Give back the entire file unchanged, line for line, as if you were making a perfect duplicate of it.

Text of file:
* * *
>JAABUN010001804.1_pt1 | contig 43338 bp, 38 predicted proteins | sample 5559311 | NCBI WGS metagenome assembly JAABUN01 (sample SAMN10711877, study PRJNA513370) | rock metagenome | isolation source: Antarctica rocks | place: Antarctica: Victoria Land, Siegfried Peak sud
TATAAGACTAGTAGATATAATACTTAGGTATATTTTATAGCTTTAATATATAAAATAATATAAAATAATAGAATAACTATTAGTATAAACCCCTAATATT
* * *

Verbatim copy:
>JAABUN010001804.1_pt1 | contig 43338 bp, 38 predicted proteins | sample 5559311 | NCBI WGS metagenome assembly JAABUN01 (sample SAMN10711877, study PRJNA513370) | rock metagenome | isolation source: Antarctica rocks | place: Antarctica: Victoria Land, Siegfried Peak sud
TATAAGACTAGTAGATATAATACTTAGGTATATTTTATAGCTTTAATATATAAAATAATATAAAATAATAGAATAACTATTAGTATAAACCCCTAATATT